Chris Petersen on Huskies’ offensive struggles: ‘We can coach them better’
Washington coach Chris Petersen reiterates he miscalculated on fake punt and says blame for the Huskies’ first loss rests with him and his staff.
Seattle Times staff reporter
The evaluation of the Huskies after their first defeat of the season, Washington coach Chris Petersen said, starts with him and his staff.
“We can be better on offense. I think we all know that,” Petersen said Monday, two days after the Huskies’ 20-13 defeat against Stanford at home. “And we can coach them better. And that’s what I feel. That’s why it’s like you cannot wait to get your hands on the tape and look at it and go, ‘How can we help these kids — in a really systematic, logical, simplistic fashion?”
Petersen and the Huskies have an extra week to outfit an improved offense. The Huskies (4-1, 0-1 Pac-12) are off this week before playing two consecutive conference games, at California on Oct. 11 and at Oregon on Oct. 18. The UW-Cal game will kick off in Berkeley at 3 p.m. for a Pac-12 Networks broadcast, it was announced Monday.
The UW offense was held to 179 yards — 2.6 yards per play — against a Stanford defense ranked No. 1 in the nation. Because of the strength of that Stanford defense, and because of the inconsistent play of the UW offense in the first month of the season, Petersen said the offensive struggles Saturday weren’t a total surprise.
“I could kind of feel it coming on offense,” he said. “Now it’s forefront and in our players’ faces.”
One adjustment, he said, will be to simplify things for the offense and sophomore quarterback Cyler Miles.
“I know everyone always wants to jump on the quarterback, especially when we’re struggling like we were. And some of it is the quarterback,” he added. “But there’s enough issues to go around — starting with coaching. We’ve got to coach our offense better, coach our quarterback better.”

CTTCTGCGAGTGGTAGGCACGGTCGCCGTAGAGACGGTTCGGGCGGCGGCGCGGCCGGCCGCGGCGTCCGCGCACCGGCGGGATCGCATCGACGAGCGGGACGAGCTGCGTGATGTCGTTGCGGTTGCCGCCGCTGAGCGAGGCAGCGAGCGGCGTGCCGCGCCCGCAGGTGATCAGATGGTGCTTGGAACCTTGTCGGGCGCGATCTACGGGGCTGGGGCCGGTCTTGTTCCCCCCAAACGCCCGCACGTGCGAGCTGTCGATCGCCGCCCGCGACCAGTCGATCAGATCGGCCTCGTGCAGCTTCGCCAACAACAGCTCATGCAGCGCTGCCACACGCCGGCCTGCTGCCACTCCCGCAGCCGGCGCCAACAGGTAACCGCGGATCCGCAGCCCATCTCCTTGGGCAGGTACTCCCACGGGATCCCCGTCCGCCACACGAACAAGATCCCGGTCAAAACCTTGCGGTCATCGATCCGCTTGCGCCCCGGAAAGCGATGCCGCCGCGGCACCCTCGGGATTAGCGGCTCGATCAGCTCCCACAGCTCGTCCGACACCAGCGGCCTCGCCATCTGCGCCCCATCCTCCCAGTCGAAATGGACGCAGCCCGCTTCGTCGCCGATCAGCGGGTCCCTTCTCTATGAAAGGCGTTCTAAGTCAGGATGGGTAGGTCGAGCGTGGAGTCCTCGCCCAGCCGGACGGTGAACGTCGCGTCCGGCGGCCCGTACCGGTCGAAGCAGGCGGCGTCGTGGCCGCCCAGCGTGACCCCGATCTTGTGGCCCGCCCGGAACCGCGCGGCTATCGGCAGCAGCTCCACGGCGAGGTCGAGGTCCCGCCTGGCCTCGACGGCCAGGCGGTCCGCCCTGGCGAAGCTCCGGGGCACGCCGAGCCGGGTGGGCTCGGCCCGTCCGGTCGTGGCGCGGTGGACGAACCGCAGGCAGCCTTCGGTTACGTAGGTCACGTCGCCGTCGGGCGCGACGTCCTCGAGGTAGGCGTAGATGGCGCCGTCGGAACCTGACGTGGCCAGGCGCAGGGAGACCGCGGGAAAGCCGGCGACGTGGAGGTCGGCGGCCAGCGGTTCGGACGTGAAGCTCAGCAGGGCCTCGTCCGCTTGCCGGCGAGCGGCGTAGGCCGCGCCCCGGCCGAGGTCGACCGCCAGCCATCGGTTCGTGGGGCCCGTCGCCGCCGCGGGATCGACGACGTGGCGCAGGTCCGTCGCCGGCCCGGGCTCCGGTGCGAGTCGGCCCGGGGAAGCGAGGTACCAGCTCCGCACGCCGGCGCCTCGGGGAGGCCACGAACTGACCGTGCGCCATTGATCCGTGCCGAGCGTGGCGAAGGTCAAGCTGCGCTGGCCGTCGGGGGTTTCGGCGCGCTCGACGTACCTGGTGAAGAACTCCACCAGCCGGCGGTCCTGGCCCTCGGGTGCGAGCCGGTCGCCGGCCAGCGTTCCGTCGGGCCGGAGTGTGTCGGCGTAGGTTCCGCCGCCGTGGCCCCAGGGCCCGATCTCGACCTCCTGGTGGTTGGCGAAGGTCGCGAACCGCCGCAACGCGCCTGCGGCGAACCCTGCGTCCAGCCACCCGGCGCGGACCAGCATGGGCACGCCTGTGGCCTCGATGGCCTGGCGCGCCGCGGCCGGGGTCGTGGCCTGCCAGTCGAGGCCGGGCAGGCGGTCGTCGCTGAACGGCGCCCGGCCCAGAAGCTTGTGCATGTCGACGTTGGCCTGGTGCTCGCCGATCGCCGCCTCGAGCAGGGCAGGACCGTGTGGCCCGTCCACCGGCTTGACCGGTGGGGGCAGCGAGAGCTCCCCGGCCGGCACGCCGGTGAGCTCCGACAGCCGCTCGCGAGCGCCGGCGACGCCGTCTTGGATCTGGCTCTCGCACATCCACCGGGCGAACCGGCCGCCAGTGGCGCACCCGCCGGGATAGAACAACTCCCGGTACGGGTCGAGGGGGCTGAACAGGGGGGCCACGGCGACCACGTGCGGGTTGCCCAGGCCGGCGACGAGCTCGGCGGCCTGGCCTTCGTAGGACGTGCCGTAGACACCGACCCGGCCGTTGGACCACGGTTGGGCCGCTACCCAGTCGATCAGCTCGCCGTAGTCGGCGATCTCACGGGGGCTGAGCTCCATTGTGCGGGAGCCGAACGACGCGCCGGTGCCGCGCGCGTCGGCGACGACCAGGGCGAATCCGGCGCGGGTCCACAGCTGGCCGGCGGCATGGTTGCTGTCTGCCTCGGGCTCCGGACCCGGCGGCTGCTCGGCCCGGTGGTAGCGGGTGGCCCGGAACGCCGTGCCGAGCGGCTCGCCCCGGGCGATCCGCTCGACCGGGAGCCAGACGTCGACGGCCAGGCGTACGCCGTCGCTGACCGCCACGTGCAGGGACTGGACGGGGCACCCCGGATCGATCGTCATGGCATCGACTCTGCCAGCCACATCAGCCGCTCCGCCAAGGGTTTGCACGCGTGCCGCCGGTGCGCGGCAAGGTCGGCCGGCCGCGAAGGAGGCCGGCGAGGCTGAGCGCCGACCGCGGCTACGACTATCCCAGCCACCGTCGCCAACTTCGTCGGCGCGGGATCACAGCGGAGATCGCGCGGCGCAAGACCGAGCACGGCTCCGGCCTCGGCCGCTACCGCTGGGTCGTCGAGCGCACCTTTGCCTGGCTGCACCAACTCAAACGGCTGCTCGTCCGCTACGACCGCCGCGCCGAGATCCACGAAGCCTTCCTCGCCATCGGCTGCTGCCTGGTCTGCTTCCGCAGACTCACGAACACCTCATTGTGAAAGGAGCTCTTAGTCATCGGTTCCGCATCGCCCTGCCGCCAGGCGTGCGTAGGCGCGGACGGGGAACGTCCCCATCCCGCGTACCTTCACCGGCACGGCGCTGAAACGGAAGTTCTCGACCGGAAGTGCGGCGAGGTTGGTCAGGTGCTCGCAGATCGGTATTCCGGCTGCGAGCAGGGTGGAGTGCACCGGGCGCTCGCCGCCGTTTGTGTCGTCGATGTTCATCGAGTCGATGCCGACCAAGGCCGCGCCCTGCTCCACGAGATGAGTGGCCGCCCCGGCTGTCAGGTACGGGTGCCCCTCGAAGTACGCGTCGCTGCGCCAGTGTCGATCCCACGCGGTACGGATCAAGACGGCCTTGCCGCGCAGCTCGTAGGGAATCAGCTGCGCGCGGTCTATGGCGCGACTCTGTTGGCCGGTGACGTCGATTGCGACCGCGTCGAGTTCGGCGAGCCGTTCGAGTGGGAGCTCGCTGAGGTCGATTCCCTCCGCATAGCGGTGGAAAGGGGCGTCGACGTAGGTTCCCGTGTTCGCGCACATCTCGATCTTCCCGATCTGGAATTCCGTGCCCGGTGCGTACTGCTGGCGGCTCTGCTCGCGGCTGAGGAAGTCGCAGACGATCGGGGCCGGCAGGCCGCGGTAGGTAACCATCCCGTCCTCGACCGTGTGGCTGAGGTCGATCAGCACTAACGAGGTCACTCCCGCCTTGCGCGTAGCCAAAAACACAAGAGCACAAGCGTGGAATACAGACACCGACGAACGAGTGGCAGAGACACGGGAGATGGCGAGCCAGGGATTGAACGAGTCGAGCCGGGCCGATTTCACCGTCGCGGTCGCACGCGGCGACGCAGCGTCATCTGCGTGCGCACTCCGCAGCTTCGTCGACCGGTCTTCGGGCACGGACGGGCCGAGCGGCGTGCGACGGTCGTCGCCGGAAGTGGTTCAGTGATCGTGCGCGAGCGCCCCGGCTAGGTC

Petersen said he never considered pulling Miles in favor of backup Jeff Lindquist against Stanford.
“It’s not just Cyler. It’s everybody. We’ve got to get better at all these positions and help him out,” Petersen said. “I don’t want to put this on Cyler. The whole offense needs to be designed to make the quarterback successful. So how can we do that? Well, we’ve got to run the ball. It starts there. …
“But let’s not overlook the fact, too — I think Stanford is darn good. I don’t want to minimize that. I want those guys to get their credit.”
On the fake punt
The score was tied 13-13 in the fourth quarter, and UW was facing a fourth-and-nine at its own 47-yard line when the fake punt was called.
Shaq Thompson’s sneaky rushing attempt gained nothing, Stanford took over possession and scored the go-ahead touchdown six plays later.
Petersen on Monday reiterated “how poor it was of a call on my part on that fake punt. That won’t happen again.”
In his last five seasons at Boise State, Petersen called for a fake punt six times while in his own territory, converting five, according to ESPN.
“I will say this: We’ll take chances,” Petersen said. “That’s who we are and I’m not scared to take chances, and we will. But they’ll be more calculated. That doesn’t mean that they’re all going to work. Whether you’re running trick plays or trying to get something going on special teams, you’ll get some things blown up on you, but that was a poor call on my part.”